The Albany County Planning and Zoning Commission declined to further study whether the boundary of the Casper Aquifer Protection Overlay Zone should be altered.
Based on a memo from Laramie geologist Bern Hinckley, homeowners with water wells in the Laramie Plains Subdivision petitioned Albany County Commissioners to update the boundary of the aquifer zone, created to protect a fragile portion of the Casper Aquifer, which provides about half of the city of Laramie’s drinking water.
Under the county’s zoning rules, the county can change the APOZ boundary after undertaking “an independent investigation into the APOZ boundary” for a specific parcel if a “written request for review is submitted to the county together with a report prepared by a professional geologist or hydrologist, based upon and including verifiable scientific evidence, showing that a site-specific parcel of property situated west of the delineated APOZ western boundary of Zone 2 has less than seventy-five feet of Satanka Formation.”
The petitioning homeowners were hoping Albany County Commissioners would extend the boundary of the overlay zone to include about 60% of a 6-acre parcel of land currently under consideration for being rezoned as commercial property.
When the petition was presented to Albany County Commissioners on Nov. 5, the commission opted not immediately fund such an “independent investigation.”
Commissioner Pete Gosar tried to make that happen, but commissioners Terri Jones and Heber Richardson weren’t willing to support that without having an identified funding source.
Instead, commissioners voted to “remand the issue to the planning commission so they can look at the legal issues and the process issues and try to identify a funding source,” according to Richardson’s motion.
County Planner David Gertsch then brought the issue to the planning board, whose members decided on Wednesday that Hinckley’s memo didn’t provide enough basis for further study of the APOZ line.
Gertsch told the Laramie Boomerang on Friday he’s yet sure whether, under the county’s regulations, the planning board’s declination to fund a study means the issue will come back before the county commissioners.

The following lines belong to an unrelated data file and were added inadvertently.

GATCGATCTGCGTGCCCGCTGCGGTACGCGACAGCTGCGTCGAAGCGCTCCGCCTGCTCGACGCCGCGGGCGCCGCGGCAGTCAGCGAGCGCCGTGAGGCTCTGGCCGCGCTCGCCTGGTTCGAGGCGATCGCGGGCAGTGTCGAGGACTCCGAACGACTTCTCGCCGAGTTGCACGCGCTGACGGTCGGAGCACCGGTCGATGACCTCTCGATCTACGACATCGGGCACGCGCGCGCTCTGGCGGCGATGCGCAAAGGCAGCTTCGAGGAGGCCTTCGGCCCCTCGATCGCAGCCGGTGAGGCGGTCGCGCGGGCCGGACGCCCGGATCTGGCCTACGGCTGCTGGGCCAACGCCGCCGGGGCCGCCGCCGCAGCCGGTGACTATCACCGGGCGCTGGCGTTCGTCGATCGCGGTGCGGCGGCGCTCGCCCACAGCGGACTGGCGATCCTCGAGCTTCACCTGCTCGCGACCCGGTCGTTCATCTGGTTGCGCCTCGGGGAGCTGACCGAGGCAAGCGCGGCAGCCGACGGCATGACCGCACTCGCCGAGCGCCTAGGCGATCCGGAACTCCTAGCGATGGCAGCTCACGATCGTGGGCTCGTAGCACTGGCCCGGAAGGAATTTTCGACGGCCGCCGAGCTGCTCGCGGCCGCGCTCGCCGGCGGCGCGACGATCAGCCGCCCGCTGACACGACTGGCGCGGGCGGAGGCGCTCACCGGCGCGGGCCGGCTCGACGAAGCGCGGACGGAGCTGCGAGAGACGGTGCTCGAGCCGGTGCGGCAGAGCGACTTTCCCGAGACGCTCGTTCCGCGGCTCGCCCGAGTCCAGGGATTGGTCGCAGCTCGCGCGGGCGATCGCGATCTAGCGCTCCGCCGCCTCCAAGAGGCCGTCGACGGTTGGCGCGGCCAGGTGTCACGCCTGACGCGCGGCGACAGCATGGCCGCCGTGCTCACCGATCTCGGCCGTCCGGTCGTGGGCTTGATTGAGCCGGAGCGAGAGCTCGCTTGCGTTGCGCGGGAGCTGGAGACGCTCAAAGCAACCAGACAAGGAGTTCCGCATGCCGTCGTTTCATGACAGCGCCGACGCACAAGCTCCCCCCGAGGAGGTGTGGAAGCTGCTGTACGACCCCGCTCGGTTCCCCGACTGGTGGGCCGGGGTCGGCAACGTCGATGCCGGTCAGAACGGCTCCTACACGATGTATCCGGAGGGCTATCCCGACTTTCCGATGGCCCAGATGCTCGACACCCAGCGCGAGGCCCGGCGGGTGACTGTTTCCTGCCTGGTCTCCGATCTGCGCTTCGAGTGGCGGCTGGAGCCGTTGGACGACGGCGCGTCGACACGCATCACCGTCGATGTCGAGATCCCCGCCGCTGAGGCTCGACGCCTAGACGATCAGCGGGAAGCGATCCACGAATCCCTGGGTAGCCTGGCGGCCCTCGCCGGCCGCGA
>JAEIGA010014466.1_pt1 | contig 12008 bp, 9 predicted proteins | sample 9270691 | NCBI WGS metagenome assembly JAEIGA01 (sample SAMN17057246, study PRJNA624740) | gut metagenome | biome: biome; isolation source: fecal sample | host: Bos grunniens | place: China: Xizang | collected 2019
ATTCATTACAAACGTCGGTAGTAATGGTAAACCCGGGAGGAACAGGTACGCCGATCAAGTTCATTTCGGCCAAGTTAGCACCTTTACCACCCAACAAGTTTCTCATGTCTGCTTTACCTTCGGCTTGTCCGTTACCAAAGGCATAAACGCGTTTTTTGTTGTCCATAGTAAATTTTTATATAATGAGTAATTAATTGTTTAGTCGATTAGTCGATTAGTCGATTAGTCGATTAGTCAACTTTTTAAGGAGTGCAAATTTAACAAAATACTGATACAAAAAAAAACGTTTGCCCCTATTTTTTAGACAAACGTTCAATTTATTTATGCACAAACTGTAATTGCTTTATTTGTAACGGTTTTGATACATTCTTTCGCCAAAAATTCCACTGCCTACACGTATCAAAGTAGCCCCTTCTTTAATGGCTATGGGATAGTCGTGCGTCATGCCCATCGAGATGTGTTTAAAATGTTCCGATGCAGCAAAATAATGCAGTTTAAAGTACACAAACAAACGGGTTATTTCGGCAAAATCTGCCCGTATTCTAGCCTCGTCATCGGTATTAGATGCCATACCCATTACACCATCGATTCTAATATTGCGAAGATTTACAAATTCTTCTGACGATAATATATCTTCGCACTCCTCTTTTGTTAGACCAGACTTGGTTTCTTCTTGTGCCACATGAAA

In voting down the petition, planning board member John Spiegelberg suggested it was inappropriate for the planning board to even consider changing the APOZ line.
“I think it’s in our purview and authority to get into zoning matters, but as far as pushing the boundaries, I don’t think we have any business going forward, period,” Spiegelberg said. “Those weren’t set by us. Those were set years ago. We are not engineers or scientists or hydrologists or geologists, and I don’t think we have any authority to determine our boundaries.”
As the maps are currently drawn, only a small portion of that 6-acre parcel in question currently lies within the aquifer overlay zone.
The petitioners contend that current maps don’t conform to the definition provided in the Casper Aquifer Protection Plan, which states that “the actual location of the western boundary for the protection area is the distance from the Casper-Satanka contact that provides 75 feet of Satanka shale cover when the dip of the formation and slope of the ground surface are considered.”
Hinckley, who’s argued for greater protection of the aquifer, wrote in a memo to the county that it’s unlikely that there’s 75 feet of Satanka shale covering the bulk of the of the six-acre piece of land, which is currently owned by Luke Sweckard.
Earlier this year, a site-specific investigation was conducted by Weston Engineering for Tumbleweed Express, a gas station across the street from the Sweckard land.
That SSI indicates the amount of Satanka shale overlying the aquifer is 61 feet at the site of Tumbleweed Express.
Hinckley used that data, combined with the known geological contours, to conduct what he called a “straightforward geometry exercise” to determine that about 60% of the Sweckard property should actually sit within the aquifer protection zone.
Board member Dave Cunningham said he didn’t like Hinckley’s methods.
“I think substitution of approximations and assumptions for defensible data is a poor practice which will lead to erroneous conclusions,” Cunningham said. “And I would hate to defend that position in court. There is no actual defensible data to support a conclusion that the APOZ boundary should be changed. Examination of the available information strongly suggest that the APOZ is very well protected.”